Discussing initiatives such as BYOD or 1-to-1 technology initiatives, there is often a lot of fear about “balance”. First of all, the notion of “balance” is something that I truly believe should not be determined for anyone other than yourself. What is “balance” to one, might look significantly different to someone else. When we talk about kids having “balance”, do we imply something unique to them, or our own belief on what “balance” is?
Secondly, the notion that a student will always use a device because they have one, is not necessarily a reality. Kids still do physical education, go outside, and do many of the same things that I did in school, even with pencil and paper. Providing a device doesn’t mean the student will be using it all of the time, but could have access all of the time. This is a pretty powerful concept. When I was in school, if I wanted to learn more about a certain country or animal, I would wait until we had “library time” to be able to further explore this concept, unless that was the week the teacher brought resources into the classroom on that topic. Even when those resources were provided, they were limited. With a device at your fingertips, the possibilities are endless. It does not dismiss the books that are available, but it can complement them.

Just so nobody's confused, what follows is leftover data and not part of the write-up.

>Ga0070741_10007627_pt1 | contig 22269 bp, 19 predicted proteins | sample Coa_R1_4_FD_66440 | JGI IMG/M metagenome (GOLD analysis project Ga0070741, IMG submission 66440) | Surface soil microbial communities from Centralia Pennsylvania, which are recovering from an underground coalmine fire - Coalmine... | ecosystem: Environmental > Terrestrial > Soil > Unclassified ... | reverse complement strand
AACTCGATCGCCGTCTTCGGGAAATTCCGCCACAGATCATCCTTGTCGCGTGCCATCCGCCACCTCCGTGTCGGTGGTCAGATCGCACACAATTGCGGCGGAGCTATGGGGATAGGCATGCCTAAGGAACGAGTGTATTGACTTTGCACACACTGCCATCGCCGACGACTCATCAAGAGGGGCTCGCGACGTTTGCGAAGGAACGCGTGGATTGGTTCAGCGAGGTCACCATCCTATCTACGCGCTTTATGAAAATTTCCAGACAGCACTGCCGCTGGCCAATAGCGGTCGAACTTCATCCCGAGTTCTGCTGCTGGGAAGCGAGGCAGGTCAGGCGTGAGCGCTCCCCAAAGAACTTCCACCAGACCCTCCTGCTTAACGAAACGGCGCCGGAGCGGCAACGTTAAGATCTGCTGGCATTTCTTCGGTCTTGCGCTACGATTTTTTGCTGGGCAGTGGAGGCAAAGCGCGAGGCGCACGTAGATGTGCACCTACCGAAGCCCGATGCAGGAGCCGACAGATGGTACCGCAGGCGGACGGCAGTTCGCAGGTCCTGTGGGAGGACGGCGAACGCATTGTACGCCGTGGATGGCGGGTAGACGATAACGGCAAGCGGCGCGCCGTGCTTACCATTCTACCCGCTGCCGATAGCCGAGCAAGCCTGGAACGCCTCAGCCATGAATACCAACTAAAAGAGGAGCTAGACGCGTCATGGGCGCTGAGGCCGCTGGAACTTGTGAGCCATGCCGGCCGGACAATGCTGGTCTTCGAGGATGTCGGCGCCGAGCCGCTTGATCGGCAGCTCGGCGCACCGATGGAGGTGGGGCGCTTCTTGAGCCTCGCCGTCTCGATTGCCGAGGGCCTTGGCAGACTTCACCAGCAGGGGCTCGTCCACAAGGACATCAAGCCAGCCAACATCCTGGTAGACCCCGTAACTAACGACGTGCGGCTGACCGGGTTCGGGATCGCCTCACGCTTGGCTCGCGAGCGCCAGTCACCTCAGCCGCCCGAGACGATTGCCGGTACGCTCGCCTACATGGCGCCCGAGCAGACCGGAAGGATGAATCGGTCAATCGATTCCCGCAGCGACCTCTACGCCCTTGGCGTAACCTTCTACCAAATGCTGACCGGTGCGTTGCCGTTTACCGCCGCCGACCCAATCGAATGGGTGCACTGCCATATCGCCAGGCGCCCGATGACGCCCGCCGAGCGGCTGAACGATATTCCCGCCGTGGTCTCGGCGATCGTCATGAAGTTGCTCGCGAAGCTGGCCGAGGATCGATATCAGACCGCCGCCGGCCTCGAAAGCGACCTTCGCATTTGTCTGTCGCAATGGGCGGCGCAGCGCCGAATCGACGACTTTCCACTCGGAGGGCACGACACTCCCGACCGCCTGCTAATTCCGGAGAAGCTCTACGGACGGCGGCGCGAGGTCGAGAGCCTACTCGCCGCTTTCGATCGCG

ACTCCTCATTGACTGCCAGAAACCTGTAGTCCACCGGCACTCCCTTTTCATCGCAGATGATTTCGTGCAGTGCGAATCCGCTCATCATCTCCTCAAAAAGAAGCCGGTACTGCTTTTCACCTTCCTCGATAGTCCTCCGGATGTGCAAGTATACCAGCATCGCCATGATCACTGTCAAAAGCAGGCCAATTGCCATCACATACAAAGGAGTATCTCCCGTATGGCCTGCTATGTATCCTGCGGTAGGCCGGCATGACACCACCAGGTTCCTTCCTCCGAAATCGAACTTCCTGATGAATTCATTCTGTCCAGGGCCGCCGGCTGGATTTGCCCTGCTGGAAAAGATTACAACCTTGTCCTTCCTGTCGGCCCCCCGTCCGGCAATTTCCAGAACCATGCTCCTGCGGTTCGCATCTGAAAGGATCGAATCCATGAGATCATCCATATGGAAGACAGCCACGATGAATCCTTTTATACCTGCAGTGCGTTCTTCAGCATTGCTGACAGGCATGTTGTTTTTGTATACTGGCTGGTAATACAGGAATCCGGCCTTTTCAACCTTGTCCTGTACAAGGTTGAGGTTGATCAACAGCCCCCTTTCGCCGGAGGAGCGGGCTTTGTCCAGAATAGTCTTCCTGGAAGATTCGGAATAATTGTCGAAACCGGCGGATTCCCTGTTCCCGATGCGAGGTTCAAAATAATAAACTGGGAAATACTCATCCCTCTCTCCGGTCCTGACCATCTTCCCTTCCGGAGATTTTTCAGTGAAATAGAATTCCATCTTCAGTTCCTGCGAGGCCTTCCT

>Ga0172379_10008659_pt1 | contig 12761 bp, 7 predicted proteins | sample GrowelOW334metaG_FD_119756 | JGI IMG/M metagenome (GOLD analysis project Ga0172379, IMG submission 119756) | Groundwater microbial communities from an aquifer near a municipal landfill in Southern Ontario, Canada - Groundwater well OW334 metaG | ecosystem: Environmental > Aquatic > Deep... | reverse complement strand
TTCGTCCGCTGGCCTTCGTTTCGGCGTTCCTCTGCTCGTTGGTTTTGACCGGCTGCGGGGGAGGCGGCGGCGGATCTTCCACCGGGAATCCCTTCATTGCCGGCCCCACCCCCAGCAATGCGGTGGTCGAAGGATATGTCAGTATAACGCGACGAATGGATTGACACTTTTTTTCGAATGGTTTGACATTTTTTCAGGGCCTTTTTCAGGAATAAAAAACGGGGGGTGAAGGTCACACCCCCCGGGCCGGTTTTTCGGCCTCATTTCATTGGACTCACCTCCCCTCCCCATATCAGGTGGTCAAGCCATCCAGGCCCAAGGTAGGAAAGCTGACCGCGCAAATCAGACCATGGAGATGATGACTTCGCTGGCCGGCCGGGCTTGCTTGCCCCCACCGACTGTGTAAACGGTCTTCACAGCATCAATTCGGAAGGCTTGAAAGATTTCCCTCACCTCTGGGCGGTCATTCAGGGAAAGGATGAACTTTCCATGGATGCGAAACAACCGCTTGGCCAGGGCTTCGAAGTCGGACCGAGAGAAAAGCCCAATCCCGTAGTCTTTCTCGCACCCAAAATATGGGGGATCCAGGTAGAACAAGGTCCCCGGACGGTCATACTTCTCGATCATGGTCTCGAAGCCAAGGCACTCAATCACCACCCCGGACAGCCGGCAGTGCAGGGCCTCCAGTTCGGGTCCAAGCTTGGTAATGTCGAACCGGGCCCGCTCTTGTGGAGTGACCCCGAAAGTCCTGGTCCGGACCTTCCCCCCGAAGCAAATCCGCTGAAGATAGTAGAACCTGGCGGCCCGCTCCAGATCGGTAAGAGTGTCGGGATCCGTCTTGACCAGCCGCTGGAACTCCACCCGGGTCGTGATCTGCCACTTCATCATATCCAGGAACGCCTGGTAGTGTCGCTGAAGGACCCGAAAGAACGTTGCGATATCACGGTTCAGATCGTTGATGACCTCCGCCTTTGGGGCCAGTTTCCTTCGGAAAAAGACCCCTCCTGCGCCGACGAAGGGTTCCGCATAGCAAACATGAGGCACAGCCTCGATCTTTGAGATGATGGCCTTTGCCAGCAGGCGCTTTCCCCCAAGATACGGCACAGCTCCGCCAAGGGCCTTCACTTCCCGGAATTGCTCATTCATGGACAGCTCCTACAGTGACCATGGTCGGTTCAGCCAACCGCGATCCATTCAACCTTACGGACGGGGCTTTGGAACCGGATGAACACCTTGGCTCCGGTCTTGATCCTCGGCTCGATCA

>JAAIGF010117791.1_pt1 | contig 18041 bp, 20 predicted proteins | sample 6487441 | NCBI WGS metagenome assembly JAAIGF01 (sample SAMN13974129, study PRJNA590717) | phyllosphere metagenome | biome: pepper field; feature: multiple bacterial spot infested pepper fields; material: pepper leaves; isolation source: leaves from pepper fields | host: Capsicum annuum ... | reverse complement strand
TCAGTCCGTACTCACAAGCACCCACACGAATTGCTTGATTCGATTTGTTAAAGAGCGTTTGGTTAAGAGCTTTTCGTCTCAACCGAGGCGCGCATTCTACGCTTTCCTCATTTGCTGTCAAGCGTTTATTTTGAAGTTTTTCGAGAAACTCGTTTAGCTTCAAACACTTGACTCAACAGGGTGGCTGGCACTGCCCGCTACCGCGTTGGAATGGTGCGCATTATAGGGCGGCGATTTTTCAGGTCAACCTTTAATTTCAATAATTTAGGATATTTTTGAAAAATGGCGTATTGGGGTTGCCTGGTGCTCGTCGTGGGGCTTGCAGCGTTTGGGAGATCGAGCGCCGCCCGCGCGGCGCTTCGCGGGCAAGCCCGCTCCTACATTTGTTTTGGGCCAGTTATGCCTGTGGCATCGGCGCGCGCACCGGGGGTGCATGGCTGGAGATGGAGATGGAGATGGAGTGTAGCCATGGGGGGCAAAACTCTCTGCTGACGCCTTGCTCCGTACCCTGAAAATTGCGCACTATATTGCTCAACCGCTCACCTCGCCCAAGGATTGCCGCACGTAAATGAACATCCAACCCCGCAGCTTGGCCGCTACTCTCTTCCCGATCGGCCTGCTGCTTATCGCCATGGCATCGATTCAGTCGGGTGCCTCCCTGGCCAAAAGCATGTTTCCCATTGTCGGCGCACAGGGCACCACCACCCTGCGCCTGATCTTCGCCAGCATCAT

It is not that we have access to find information, but to also create it. Often ideas will come to me, and having a device in my pocket allows me to share my thoughts to different applications that I have access to on any other device. I do not have to worry about guarding a piece of paper with my life, or having my stuff somewhere else. In fact, this blog post came from writing a few notes from my phone on Google Docs, and then accessing them from my computer. Even with paper, I was not able to do this, not only because of the lack of access, but it was not something I was in the habit of doing because of how I struggled with organizational skills with paper as a kid. The access has changed everything.
So when we look at a kid that struggles with writing with paper and pencil, but accelerates using technology (or honestly vice versa), we have to look at what “access” creates. If the goal is to read and write, providing access to different options and opportunities, will ensure that more of our students learn a way that works best for them, not necessarily us.